The Gathering Place
The Hawaiian Islands are defined by both their incomparable beauty as well as their geographical, historical and cultural diversity. From sandy beaches to brilliant kaleidoscopic sunsets, it is no wonder why the Rainbow State is often called "Paradise." It is equally easy to discern how Oahu became identified as “The Gathering Place” - the island is home to roughly 75% of Hawaii’s total population.
Oahu is the third largest Hawaiian island in size. It is approximately 44 miles long and 30 miles across, with more than 225 miles of shoreline and at least 100 white sand beaches.
The consolidated city-county of Honolulu encompasses the entire island of Oahu, however the majority of Hawaii’s citizens live in the downtown area of Honolulu that is commonly referred to as “town” - located on the southeast end of the island. Honolulu is the capital of the Hawaiian Islands, and serves as the main gateway into Hawaii.
Citizens of Oahu generally don’t use the terms “east" or "west” to describe locations or to give directions. Instead, they use ewa to mean toward the western tip of the island (Ewa is also the name of a town on the western/leeward side of the island), ”Diamond Head” to mean "toward the eastern tip," mauka to mean toward the mountains and makai to mean "toward the sea."
The word "Oahu" has no meaning in Hawaiian, aside from referring to the island itself. It has been said that the Polynesian navigator credited with discovering the Hawaiian Islands named the island after a son. Oahu was home to Hawaiian royalty for generations after the islands were unified by King Kamehameha I. Standing amidst the bustle of downtown Honolulu is Iolani Palace, built by members of the royal family and the only royal palace on American soil. Oahu is also home to two of Hawaii’s most famous sites: Diamond Head and the Arizona Memorial.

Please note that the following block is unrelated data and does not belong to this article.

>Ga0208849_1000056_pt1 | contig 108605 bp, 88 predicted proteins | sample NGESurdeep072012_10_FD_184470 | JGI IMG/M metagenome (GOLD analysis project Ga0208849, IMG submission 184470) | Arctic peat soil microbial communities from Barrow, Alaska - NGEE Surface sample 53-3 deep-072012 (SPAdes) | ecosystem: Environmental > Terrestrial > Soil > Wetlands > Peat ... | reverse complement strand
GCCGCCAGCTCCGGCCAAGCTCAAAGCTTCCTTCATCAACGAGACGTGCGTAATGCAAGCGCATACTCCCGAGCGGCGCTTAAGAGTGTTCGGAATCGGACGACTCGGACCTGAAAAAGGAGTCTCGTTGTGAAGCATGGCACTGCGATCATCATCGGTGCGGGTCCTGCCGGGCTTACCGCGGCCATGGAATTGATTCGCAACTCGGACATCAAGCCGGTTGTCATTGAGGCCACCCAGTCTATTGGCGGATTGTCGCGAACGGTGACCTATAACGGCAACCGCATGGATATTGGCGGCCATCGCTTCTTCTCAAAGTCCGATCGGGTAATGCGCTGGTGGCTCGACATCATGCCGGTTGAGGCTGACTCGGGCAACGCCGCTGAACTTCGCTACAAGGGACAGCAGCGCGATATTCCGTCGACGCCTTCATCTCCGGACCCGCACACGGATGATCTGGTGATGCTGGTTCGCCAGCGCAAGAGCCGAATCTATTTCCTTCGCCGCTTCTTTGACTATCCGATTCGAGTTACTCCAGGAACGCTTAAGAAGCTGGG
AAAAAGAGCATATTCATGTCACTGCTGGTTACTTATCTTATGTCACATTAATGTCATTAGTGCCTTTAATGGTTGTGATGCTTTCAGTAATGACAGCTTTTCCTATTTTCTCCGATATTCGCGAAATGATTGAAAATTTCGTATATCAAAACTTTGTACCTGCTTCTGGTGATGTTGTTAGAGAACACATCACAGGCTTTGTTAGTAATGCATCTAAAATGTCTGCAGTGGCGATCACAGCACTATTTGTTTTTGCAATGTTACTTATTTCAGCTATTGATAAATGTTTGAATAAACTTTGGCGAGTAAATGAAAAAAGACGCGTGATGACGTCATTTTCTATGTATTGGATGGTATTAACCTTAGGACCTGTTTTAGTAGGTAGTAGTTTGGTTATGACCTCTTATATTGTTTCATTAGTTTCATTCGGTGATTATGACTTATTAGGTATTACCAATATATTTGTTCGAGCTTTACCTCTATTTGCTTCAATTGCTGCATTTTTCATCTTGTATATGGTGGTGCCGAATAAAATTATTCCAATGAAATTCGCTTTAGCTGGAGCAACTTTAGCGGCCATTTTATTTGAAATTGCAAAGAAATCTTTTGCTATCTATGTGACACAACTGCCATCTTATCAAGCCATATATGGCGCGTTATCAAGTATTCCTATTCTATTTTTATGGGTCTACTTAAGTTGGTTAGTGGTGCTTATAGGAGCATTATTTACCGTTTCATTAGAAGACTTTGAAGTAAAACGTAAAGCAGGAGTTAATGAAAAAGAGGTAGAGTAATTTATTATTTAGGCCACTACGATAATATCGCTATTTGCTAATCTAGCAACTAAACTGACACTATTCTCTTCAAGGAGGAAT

Diamond Head, known as Mt. Leahi (brow of the tuna) in Hawaiian, was named by 19th-century British sailors who thought they discovered diamonds on the crater's slopes. These "diamonds" were actually shiny calcite crystals that had no value, but the crater remains a distinctive landmark. A 30-minute drive across Oahu’s H-1 will bring you to the island’s other prominent point of interest, the Arizona Memorial. Visited by more than one million people annually, this National Historic Landmark commemorates the Dec 7, 1941 attack on Pearl Harbor.
Oahu is a great place to live. Its residents enjoy the conveniences of a larger city as well as the majestic, natural beauty that distinguishes Hawaii from every other state. Furthermore, the island is overflowing in Aloha Spirit, the attitude of friendly acceptance for which Hawaii is so famous. You will find that on Oahu, this joyous temperament is an unmistakable and unavoidable characteristic of all those lucky enough to call the island home.